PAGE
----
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Perceptions of African-American Health Professionals and Community Members on the Participation of Children and Pregnant Women in Genetic Research

Authors
  • Ngui, E.M.
  • Warner, T.D.
  • Roberts, L.W.
Type
Published Article
Journal
Public Health Genomics
Publisher
S. Karger AG
Publication Date
Nov 06, 2013
Volume
17
Issue
1
Pages
23–32
Identifiers
DOI: 10.1159/000355359
PMID: 24216722
PMCID: PMC4014201
Source
Karger
Keywords
License
Green
External links

Abstract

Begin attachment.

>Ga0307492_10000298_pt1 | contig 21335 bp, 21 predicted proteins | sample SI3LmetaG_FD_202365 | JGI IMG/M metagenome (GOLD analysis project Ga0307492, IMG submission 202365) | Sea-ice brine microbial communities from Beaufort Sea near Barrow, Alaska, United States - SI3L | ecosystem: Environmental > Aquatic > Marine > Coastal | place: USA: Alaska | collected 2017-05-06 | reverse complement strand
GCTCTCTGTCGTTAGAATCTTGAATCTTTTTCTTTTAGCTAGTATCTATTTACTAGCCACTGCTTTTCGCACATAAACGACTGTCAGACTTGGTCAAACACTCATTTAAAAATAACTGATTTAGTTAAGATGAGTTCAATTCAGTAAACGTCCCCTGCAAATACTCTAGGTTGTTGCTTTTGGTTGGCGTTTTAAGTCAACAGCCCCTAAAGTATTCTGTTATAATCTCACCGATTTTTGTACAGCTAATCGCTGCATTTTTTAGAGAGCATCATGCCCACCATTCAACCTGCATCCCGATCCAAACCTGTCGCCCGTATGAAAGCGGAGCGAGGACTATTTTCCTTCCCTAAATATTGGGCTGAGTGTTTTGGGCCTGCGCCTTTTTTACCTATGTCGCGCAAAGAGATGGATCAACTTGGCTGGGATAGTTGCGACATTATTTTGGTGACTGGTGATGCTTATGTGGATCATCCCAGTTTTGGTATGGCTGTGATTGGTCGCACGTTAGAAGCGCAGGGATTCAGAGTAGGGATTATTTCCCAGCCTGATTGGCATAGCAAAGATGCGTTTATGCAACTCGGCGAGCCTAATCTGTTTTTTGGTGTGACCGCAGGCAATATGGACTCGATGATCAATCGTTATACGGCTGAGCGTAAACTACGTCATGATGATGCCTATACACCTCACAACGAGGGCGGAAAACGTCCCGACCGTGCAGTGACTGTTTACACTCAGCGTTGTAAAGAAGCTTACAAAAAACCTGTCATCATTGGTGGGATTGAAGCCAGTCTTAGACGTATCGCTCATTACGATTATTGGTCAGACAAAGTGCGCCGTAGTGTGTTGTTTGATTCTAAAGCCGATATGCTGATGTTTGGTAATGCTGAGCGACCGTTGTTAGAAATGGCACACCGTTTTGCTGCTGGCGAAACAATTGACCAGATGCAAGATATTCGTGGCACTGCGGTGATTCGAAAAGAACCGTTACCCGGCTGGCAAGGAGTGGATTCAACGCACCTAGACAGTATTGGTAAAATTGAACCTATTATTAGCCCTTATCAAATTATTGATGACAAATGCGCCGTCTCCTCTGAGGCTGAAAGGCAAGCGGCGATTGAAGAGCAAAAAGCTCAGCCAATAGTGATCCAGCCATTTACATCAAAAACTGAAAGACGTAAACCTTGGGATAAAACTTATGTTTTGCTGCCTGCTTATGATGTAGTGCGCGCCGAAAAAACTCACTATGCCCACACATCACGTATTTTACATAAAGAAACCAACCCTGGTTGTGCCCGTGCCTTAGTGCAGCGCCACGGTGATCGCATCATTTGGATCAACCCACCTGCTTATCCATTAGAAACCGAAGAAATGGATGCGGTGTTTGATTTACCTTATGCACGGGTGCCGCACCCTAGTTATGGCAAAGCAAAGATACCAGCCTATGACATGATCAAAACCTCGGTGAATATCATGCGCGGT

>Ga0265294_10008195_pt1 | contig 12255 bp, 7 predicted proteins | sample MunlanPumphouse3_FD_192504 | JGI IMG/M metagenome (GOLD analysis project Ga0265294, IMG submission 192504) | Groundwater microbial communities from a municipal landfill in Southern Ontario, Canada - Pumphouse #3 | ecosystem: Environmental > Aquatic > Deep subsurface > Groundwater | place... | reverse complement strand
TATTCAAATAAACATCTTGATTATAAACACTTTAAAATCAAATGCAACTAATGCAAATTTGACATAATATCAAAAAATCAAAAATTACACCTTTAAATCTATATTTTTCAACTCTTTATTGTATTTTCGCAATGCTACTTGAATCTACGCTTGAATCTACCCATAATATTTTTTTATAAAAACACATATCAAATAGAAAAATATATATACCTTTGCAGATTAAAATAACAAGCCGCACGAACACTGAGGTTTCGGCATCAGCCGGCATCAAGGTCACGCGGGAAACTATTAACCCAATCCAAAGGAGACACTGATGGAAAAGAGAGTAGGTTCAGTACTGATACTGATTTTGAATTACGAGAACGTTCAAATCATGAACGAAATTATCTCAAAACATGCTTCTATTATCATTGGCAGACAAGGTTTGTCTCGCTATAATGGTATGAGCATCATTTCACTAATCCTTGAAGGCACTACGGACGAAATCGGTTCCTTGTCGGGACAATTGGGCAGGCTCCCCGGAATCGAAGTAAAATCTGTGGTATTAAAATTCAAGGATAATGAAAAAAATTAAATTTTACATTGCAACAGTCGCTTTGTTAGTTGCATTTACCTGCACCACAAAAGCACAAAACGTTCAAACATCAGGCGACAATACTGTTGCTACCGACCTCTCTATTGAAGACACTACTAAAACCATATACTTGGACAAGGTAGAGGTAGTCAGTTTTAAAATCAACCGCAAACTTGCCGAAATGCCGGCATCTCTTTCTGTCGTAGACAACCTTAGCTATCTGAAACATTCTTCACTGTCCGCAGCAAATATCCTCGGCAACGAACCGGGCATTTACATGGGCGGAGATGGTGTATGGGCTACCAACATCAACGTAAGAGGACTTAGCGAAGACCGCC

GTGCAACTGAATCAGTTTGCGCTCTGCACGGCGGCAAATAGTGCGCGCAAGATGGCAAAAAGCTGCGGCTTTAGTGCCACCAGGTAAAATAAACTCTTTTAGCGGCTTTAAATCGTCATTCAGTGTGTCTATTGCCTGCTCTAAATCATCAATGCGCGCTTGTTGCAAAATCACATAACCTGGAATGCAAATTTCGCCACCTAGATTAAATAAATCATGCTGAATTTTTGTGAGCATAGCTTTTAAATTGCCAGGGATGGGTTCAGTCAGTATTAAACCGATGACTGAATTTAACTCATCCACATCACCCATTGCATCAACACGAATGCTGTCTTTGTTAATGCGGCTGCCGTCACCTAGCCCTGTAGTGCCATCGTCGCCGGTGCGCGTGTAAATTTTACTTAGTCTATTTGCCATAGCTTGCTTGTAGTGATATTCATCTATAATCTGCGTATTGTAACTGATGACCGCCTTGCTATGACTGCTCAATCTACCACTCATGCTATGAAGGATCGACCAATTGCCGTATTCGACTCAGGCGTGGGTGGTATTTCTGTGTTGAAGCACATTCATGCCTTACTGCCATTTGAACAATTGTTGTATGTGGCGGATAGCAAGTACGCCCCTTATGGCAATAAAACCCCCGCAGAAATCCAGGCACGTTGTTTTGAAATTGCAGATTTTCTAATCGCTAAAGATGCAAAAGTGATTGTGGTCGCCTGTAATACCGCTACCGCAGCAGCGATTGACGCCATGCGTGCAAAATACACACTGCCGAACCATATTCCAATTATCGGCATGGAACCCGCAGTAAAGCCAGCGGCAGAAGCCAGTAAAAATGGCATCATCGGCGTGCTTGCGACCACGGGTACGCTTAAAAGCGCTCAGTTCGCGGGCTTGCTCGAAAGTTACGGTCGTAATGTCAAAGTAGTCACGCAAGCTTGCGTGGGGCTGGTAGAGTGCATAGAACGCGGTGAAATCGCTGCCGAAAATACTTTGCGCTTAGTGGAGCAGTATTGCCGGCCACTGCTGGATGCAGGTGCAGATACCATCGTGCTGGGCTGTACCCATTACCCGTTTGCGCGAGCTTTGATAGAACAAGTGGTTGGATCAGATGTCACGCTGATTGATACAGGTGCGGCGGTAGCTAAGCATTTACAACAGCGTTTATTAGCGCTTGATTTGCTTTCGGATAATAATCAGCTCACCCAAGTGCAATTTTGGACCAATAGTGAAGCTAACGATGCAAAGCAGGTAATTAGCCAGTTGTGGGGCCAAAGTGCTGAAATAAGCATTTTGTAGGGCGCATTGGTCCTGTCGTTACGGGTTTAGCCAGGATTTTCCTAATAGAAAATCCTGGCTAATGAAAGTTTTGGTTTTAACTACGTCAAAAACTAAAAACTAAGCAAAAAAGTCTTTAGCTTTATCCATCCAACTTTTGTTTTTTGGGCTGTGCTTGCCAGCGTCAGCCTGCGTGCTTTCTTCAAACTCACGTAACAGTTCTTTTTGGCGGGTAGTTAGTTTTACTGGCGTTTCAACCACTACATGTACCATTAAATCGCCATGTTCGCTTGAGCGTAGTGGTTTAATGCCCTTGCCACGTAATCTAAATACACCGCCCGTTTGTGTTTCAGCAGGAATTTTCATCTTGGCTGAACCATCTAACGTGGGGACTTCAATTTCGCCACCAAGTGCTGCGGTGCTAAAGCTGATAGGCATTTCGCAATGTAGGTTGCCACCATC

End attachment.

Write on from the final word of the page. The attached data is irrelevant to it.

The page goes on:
Background: As genetic research gains more prominence in society, ethical concerns and the need for safeguards in the participation of children and pregnant women have increased. This study examined the perspectives of African-American health professional and community members on genetic research involving children and pregnant women. Methods: We used a mixed-methods approach to collect and analyze survey data and qualitative data from focus groups of community members and structured interviews of health professionals. Results: We found that community members had significantly more favorable attitudes toward participation of children and pregnant women in genetic research than health professionals. Health professionals did not differ significantly from community members in their perceived understanding of genetic research. Emergent themes included limited knowledge of genetic research and distinction of biomedical research and clinical care, ethical concerns about confidentiality and potential harm, and the need to protect children and pregnant women. Participants expressed high interest and favorable attitude towards genetic research, despite limited genetic knowledge and concerns of potential harm to children and pregnant women. Some participants felt that genetic research findings could help dispel stigma and reduce discrimination, especially in mental illness. Conclusion: Findings suggest that the recruitment of participants into genetic research should directly address privacy and benefit concerns, and limited knowledge of physical and mental illness genetic research. There is a critical need to invest and engage racial/ethnic communities early, provide education on genetics, mental illness, and translate and share research findings with these communities.

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